In light of ever-present ‘media overload’ (or M.O.), Wikipedia has long been an interest of mine, ever since it launched into my consciousness a couple of years ago. Science has rated it exceptionally accurate, regarding its scientific articles at least.* The attacks this self-described public encyclopedia has undergone are conclusively baseless.
To a large extent, as a previous post echoes, Wikipedia is a fundamentally democratic medium and is pointedly populist in its form. The content, to which my contributions have been few and far-in-between — given that, minor changes/fixes, does not deserve the overly critical reception it gets, for instance, from CNN — which once sarcastically described the Wiki as a source that “anyone can edit,” ignoring the stringent filtering process.
[Anyone can edit, true, but edits are peer-reviewed — P2P — by hundreds, indeed thousands, of people: fellow contributors, observers, etc.]
Marshall Poe, in the September issue of the Atlantic Monthly, notes that Wikipedia “has the potential to be the greatest effort in collaborative knowledge gathering the world has ever known,” while in its origins the collaborative ethic was jump-started with so-dubbed “‘wiki magic,’” which Poe writes is “the mysterious process by which communities with common interests work to improve wiki pages by incremental contributions” (p. 91), so the serial additions became parallel.
The number of Wikipedia articles increased from 100- to 500-thousand, from January 2003 to March 2005; by March 2006, it had doubled, as the Monthly explains (pp. 90, 91). Founders Larry Sanger and Jimmy Wales set up a framework in which “authors were enjoined to present the conventionally acknowledged ‘facts’ in an unbiased way, and, where arguments occurred, to accord spaces to both sides,” Poe writes, lest the entire project “slide into a morass of unproductive invective” (p. 91).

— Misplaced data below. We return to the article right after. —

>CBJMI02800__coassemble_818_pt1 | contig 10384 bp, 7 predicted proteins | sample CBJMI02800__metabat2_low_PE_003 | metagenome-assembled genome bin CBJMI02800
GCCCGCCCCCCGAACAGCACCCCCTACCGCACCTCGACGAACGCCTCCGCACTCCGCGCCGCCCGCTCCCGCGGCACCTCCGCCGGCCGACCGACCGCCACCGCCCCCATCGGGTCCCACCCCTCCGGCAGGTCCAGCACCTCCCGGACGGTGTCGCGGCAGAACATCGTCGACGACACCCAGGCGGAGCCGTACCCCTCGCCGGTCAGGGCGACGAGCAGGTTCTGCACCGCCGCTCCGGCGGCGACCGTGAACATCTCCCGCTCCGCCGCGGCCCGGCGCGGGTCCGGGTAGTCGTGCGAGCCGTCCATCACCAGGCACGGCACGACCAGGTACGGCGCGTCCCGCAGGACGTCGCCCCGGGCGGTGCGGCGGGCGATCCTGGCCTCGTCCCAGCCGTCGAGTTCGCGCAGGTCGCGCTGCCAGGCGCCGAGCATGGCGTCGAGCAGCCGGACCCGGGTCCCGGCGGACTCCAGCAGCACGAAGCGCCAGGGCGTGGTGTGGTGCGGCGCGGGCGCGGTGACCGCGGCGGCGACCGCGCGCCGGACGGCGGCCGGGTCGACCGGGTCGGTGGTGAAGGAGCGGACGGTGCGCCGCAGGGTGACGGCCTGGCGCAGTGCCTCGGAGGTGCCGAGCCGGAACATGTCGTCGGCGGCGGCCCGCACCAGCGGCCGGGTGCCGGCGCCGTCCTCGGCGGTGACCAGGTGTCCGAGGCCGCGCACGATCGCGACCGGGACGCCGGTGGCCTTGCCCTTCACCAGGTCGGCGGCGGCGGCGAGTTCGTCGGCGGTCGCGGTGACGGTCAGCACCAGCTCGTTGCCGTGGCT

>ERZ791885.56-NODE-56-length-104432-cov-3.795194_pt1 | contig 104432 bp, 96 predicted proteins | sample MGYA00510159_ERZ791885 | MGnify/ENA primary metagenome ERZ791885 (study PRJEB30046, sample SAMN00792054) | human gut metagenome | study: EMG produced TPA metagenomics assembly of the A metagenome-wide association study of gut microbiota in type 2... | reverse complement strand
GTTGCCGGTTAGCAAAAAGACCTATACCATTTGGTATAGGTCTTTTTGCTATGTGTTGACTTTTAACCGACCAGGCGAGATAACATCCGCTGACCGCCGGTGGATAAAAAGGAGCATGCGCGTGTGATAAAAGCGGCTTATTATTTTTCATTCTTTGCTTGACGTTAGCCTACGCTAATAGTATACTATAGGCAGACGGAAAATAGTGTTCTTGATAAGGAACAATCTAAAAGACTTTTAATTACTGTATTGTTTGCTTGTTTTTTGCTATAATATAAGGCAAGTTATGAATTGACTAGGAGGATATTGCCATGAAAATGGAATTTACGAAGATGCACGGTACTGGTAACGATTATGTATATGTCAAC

He opines that “Wikipedia suggests a different theory of truth” from the standard, objective… encyclopedic one. Continues: “The community [of dedicated Wikipedians and fellow path-takers] decides that two plus two equals four … by consensus. Yes,” Poe exclaims, “that means that if the community changes its mind and decides that two plus two equals five, then two plus two does equal five.
“The community isn’t likely to do such an absurd or useless thing,” he adds, “but it has the ability” (p. 93). Sure, true enough, as Merriam-Webster has the same “ability” to define democracy as an empty slogan, or a commodity for export (preferably at gun-point).
Mr. Poe concludes that the network “is well ordered and … very useful” and “is laying claim to … a territory we might call ‘common knowledge,’ … the place where all nominal information about objects of widely shared experience will be negotiated, stored, and renegotiated” (p. 94). Oh, almost forgot; it’s all for free, as any decent store of information ought to be.
*As is typical, I am mistaken; the journal Nature, we read, “compared [Encyclopedia] Britannica and Wikipedia science articles and suggested that the former are usually only marginally more accurate than the latter” (ibid, my emphasis), not Science.
Also, Poe refers to an IBM “study [which] suggests that although vandalism does occur … watchful members of the huge Wikipedia community usually swoop down to stop the malfeasance shortly after it begins” (ibid). Very true. In fact, the day after satirical troublemaker Stephen Colbert — while riffing on “Wikiality” — called on people to edit the ‘Elephants’ page to read that the number of elephants has “tripled in the last three months,” sure enough someone (out of who know’s how many) added in caps at the top, THE NUMBER OF ELEPHANTS HAS TRIPLED IN THE LAST SIX MONTHS! It was gone a few minutes later. (I was kind of disappointed that I hadn’t had the chance to write it myself.)
To be sure, I am not a committed ‘Wikipedian’ by any possible measure, but I am thoroughly committed to the idea of such an open-source, democratic body of knowledge. As I’ve said before, keep it alive. And I fuckin’ meant it.